This is my column in yesterday’s Greenville News.  Thanks!

One of the great things about my work in an emergency room is that I get to talk to people with every variety of educational and work experience. I especially enjoy talking with college students. While the intoxicated ones are less engaging (though equally entertaining) conversationalists, most are genuinely delightful. In speaking to them I can gauge their passions, ask about their dreams and explore how they view their educational experiences.

It’s fun. I well remember the lovely young student who told me her plans after graduation. I might have expected many answers, from law school to business. But she answered, ‘I’m joining the Diplomatic Security Service.’ ‘Do you like guns?’ I asked. ‘I love guns,’ she beamed with a wide smile. You just never know.

Others are less clear. They may have been excited about engineering, but find it less enjoyable than they thought. Some ask me about medicine, and whether I would recommend it as a career (I always do, by the way). Some are thrilled by their teachers; some frustrated that their instructors have poor command of English.

They great thing is that young people, from high school to technical school, to college and beyond, are usually passionate about what they perceive to be the value of their educations and hopeful about what they imagine their futures will look like.

However, looking back from the perspective of spending a long time in the educational system, I tend to evaluate education critically. And as a father of four, who will all be in college too soon, I am very concerned about the future of college education. More importantly, I am concerned about the value of higher education as it pertains to actual, not imaginary, jobs. I am far less interested in the prospect of higher education as a social or cultural experience, or a time to ‘mature.’ It’s fast becoming evident that families can no longer afford four years of ‘experience’ which do not lead to a good income and future.

Education is changing. Some educators are threatened by this, but let me simply say to all those involved, everything is changing, so don’t worry. Medicine and publishing are changing, and it isn’t all bad. So the trend to non-traditional experiences like online education, community college and tech school, or to certificates and trades rather than degrees with very little income potential, are all positive. They all reflect a population growing wiser about the vast amounts of money spent on educating themselves and their children. Furthermore, as physician and apologist John Patrick says, ‘The printing press largely rendered lectures obsolete.’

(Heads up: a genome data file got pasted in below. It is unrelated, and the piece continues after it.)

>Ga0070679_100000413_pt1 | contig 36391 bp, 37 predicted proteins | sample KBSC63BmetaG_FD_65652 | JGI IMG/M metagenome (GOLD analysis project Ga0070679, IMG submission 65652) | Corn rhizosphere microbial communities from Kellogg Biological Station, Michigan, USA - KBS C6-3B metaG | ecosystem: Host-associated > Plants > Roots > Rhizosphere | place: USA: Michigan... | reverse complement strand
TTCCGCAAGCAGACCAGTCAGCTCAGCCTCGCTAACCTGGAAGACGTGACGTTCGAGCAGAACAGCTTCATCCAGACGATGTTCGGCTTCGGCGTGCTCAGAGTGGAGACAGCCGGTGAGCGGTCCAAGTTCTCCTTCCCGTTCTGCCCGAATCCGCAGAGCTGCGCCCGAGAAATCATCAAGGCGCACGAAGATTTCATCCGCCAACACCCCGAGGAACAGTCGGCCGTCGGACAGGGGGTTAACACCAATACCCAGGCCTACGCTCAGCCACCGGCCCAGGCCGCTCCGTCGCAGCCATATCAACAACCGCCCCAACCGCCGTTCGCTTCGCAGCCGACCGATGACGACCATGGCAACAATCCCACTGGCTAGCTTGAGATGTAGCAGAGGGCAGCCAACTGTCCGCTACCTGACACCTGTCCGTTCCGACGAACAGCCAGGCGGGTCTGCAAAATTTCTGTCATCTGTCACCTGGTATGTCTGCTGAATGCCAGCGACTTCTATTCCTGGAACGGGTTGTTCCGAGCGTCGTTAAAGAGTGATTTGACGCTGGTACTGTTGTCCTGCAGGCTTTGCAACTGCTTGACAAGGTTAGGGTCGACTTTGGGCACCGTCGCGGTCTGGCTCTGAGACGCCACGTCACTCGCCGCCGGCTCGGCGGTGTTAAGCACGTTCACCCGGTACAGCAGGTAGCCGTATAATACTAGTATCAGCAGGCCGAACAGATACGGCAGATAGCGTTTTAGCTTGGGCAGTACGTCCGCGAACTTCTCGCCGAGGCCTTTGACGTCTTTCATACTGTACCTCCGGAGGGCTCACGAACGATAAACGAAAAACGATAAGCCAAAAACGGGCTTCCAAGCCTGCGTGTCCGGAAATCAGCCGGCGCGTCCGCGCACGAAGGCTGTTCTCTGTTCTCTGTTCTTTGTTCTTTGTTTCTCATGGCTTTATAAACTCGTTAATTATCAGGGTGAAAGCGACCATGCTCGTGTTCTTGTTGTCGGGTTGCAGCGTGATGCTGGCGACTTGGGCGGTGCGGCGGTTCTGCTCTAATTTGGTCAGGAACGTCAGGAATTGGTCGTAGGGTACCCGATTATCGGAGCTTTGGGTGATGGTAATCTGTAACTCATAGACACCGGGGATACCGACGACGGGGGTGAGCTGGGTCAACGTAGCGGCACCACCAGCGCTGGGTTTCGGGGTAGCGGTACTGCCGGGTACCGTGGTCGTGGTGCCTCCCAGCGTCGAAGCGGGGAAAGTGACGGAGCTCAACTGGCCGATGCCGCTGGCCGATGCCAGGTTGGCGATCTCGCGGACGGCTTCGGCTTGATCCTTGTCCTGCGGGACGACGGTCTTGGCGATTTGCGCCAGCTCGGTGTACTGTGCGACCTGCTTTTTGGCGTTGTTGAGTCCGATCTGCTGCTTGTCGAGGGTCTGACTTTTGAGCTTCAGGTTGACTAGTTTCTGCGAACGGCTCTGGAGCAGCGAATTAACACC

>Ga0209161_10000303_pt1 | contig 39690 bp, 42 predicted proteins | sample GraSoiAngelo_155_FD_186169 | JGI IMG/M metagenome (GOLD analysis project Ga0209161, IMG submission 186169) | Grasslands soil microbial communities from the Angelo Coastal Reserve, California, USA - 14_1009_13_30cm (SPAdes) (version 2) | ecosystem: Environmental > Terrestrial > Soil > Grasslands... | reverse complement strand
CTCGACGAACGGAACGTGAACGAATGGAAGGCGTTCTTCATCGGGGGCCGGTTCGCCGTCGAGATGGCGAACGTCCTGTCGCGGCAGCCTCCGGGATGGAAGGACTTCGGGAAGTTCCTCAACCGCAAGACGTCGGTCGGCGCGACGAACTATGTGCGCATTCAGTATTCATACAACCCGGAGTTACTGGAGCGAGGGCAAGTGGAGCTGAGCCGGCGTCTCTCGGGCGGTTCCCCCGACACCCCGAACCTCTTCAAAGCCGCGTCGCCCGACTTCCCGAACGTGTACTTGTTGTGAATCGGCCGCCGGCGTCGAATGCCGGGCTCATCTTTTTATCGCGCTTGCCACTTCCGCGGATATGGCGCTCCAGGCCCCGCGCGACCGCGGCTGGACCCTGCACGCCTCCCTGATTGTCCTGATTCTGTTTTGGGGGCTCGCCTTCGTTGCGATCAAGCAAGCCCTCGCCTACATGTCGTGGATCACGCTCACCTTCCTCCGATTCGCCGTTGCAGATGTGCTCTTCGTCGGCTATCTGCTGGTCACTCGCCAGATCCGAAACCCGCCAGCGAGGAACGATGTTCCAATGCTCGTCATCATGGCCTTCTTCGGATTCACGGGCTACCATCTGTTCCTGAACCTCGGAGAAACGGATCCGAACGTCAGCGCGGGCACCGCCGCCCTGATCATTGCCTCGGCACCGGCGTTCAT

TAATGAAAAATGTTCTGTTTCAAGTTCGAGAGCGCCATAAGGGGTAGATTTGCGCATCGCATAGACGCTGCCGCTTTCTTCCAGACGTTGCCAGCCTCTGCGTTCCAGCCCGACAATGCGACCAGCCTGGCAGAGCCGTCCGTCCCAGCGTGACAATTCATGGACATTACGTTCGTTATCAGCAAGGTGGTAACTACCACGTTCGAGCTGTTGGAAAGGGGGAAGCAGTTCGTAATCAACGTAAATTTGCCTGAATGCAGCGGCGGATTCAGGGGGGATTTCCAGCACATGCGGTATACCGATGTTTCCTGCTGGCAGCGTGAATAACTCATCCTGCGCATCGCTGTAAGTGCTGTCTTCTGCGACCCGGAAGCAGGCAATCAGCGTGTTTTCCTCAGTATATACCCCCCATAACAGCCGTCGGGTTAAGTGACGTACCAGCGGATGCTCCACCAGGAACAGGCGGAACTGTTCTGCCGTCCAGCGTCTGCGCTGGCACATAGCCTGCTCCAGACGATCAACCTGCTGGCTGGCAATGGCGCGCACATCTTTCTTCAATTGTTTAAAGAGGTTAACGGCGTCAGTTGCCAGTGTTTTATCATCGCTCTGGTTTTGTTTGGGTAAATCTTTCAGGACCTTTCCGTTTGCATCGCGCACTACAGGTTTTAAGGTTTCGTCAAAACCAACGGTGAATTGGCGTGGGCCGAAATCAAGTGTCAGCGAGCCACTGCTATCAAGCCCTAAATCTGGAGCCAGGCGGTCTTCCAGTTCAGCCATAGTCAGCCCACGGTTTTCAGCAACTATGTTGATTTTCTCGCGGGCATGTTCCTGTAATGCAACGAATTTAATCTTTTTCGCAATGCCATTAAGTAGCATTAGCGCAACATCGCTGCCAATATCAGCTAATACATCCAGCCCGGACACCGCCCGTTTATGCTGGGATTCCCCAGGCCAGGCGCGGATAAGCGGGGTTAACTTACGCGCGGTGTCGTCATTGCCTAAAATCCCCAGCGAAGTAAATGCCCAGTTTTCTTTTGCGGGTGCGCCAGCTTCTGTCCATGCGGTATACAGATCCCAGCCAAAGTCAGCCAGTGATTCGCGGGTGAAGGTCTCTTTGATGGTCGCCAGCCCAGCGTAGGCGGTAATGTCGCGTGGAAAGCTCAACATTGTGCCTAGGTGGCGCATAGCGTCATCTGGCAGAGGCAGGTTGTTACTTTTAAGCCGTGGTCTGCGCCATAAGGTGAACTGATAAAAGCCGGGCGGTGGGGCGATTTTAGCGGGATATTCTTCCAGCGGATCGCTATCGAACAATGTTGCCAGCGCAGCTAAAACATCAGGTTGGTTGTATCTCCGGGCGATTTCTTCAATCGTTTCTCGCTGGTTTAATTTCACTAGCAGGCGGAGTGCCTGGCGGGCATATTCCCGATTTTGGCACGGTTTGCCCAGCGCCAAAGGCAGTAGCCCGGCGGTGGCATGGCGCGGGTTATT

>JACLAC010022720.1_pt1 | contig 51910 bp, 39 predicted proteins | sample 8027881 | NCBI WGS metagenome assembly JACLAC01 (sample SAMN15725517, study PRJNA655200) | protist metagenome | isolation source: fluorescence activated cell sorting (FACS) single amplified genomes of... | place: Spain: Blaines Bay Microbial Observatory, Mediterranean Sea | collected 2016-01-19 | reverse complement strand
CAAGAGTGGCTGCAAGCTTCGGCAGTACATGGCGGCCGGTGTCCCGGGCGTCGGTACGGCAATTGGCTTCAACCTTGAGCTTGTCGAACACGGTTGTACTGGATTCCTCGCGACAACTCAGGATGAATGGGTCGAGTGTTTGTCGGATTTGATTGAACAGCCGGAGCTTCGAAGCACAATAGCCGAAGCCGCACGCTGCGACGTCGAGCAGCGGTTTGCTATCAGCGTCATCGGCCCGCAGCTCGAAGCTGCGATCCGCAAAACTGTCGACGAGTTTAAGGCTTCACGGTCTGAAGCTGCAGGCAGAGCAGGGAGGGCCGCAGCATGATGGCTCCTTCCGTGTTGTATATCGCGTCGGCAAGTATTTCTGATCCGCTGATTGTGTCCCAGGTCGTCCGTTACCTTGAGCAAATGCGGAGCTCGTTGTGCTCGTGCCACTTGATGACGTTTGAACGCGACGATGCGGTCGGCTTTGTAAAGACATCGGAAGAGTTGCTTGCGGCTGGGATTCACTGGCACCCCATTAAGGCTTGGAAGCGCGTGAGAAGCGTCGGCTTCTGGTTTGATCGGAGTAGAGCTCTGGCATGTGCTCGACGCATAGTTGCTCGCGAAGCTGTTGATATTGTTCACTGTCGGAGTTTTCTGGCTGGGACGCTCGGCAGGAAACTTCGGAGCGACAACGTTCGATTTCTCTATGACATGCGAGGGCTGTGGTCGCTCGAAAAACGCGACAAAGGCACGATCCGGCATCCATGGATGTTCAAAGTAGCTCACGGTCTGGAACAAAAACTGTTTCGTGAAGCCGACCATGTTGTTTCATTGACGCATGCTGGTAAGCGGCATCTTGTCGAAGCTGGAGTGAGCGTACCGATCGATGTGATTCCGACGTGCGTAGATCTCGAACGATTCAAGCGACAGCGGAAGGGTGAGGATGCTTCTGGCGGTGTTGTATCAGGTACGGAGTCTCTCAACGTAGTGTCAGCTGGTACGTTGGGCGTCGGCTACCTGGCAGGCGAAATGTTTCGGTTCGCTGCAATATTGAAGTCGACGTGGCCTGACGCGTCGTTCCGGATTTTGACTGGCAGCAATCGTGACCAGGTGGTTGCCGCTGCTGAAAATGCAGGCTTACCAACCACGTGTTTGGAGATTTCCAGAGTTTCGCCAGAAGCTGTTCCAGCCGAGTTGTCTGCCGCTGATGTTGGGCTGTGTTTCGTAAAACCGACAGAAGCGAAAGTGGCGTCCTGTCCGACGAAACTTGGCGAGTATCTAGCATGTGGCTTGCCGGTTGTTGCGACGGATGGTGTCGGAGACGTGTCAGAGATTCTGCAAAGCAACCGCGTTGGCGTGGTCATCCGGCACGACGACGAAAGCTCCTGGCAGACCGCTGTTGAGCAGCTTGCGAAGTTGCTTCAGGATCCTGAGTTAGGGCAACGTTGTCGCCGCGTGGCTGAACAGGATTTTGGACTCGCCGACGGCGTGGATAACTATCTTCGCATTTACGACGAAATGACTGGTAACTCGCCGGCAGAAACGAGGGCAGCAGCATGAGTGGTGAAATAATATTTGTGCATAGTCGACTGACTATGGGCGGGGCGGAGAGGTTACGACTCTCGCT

The future, it appears, will require young people to have core skills, like the rapidly vanishing ability to write and speak clearly. And it will demand that they integrate technology with the ability to learn new facts and tasks quickly. A patient, who was a building contractor, once told me ‘I don’t need a kid with a construction science degree. I need one who can communicate with my clients. I can teach him to build.’

More to the point, however, I want my kids (and every kid) to ask what they expect from education. If they believe that education will, in itself, give life meaning, they’ll be disappointed. If they believe that four years of protracted adolescent behavior will automatically guarantee a job like their parents had, then they’re sadly misled.

But if they can see education as a way to express a love of learning, and to take learning and apply it to a necessary, and available, job then the various types of education available today can fit the bill, though everyone will have to determine what situation best fits their finances, lifestyles and interests.

Education is wonderful. It has power to transform our lives. But education is not life, and life is not all about degrees or titles. Perhaps the best education our children can have is one born of family, faith and character, that teaches them how to navigate life with love and peace, with regard for others and a broader vision of their own lives, even as they learn that they have to make enough money to pay their own way.

If we could accomplish that, if we would begin early in life to teach our children that education involves the heart as well as the mind, and that it is a process that requires personal responsibility and true maturity as well as pursuit of interests, then education will continue to transform the generations.

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